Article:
Mar 15, 2017

Innovation Is An Open-Ended Program

Posted by Jeannette Cabanis-Brewin | 0 Comments

The Disruptive PMO will be a hub for change management, strategic thinking and innovation. Are you ready?

And now for something a little different ...

Often, in the world of project and program management, we are engaged in trying to nail down specifics: cost, schedule, requirements. And of course, when we know exactly what we are trying to acheive, doing this improves our chances of pulling it off in time, on budget, and at an acceptable -- even amazing -- level of quality.

But what about creating for the future? How do we nail down the details on the unforeseen, the uninvented, the as-yet-to-be-fully understood?

While writing my last post, about risk vs. uncertainty, I ran across a great article in Fast Company that pondered the effect of questions on the human brain. I intuitively felt that it was somehow related to the topic of figuring out how to manage in an environment of uncertainly. This isn't the first time I've been drawn to research on the power of asking questions, and it's not exactly a brand new insight for managers, either. But if, as Kent Crawford proposed in his presentation about "The Disruptive PMO" a few years ago, the project management function is going to have to serve as a hub for organizational change, strategy management, and innovation, project and program leaders are going to have to become more comfortable with open-ended questions and unpredictable answers.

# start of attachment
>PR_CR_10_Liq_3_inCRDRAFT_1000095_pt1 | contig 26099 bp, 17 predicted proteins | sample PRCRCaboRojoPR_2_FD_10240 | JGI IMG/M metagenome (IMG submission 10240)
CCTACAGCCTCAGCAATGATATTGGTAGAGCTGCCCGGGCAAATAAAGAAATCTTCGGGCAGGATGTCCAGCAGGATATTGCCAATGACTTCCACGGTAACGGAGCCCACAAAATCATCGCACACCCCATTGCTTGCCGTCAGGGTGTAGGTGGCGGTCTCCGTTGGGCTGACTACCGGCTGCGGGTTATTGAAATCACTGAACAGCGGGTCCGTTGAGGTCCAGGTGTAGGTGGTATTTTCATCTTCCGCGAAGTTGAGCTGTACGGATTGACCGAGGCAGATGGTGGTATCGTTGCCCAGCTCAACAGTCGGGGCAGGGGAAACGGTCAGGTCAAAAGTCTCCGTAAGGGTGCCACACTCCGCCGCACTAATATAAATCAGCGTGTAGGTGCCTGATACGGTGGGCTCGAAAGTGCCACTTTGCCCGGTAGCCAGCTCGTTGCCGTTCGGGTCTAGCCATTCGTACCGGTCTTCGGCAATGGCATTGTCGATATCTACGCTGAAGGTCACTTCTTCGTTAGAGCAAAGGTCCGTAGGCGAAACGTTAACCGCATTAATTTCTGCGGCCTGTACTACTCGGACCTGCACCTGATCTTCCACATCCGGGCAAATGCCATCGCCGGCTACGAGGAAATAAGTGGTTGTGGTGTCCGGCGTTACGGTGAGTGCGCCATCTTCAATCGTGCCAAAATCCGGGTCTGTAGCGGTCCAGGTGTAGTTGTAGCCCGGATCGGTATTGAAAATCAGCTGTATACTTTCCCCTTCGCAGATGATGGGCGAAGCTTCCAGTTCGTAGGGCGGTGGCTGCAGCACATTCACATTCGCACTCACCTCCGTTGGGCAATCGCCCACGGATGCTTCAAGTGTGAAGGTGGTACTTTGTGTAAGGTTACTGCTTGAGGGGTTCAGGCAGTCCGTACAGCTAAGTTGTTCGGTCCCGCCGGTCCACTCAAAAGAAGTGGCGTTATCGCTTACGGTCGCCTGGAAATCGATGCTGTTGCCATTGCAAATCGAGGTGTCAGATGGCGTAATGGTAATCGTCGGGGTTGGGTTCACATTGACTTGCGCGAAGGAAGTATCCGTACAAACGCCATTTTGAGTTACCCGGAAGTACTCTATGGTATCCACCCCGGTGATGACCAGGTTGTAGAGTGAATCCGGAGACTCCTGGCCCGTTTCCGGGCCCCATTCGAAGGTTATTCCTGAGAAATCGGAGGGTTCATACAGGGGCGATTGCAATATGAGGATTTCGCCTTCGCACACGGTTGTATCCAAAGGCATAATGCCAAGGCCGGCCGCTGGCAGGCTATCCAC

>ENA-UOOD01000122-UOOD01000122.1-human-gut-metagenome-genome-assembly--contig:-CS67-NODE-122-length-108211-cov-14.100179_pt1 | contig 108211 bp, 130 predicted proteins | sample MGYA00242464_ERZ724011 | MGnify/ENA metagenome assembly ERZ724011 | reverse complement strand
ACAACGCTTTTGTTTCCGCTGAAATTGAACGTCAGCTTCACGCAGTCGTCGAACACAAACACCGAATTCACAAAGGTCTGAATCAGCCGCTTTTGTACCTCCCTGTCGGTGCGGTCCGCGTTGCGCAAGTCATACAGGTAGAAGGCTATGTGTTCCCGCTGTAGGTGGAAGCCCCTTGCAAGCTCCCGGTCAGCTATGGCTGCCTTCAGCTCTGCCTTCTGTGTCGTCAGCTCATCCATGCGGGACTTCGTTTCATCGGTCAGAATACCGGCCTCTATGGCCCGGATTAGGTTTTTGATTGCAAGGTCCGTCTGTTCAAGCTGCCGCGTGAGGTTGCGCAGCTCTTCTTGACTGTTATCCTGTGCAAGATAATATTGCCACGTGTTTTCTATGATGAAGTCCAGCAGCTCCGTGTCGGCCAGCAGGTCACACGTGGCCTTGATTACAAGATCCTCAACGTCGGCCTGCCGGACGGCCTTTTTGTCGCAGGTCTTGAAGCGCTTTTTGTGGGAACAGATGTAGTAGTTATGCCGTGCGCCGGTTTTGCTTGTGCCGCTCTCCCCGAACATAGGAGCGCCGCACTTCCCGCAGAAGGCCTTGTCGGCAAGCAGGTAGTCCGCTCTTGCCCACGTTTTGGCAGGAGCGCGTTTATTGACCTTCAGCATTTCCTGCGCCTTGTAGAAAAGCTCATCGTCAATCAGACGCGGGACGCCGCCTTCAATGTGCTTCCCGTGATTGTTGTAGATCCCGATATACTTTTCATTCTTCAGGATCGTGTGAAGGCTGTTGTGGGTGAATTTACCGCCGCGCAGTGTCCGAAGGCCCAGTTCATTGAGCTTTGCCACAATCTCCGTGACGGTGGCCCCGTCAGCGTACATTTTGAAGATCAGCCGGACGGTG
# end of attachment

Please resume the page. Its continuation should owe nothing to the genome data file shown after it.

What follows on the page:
The theme of the Fast Company piece, on the way that we zero in on answering any question posed to us, seems to have promise as a technique for more adaptive project management. I can think of many questions that might revolutionize our daily practice of management:

What is most important to achieve, today?

What is most important to decide, going forward?

What is preventing you from delivering more/better?

The flip side of spurring creativity and engagement by asking questions is, of course, that you have to be willing to hear honest answers. But that is another subject.

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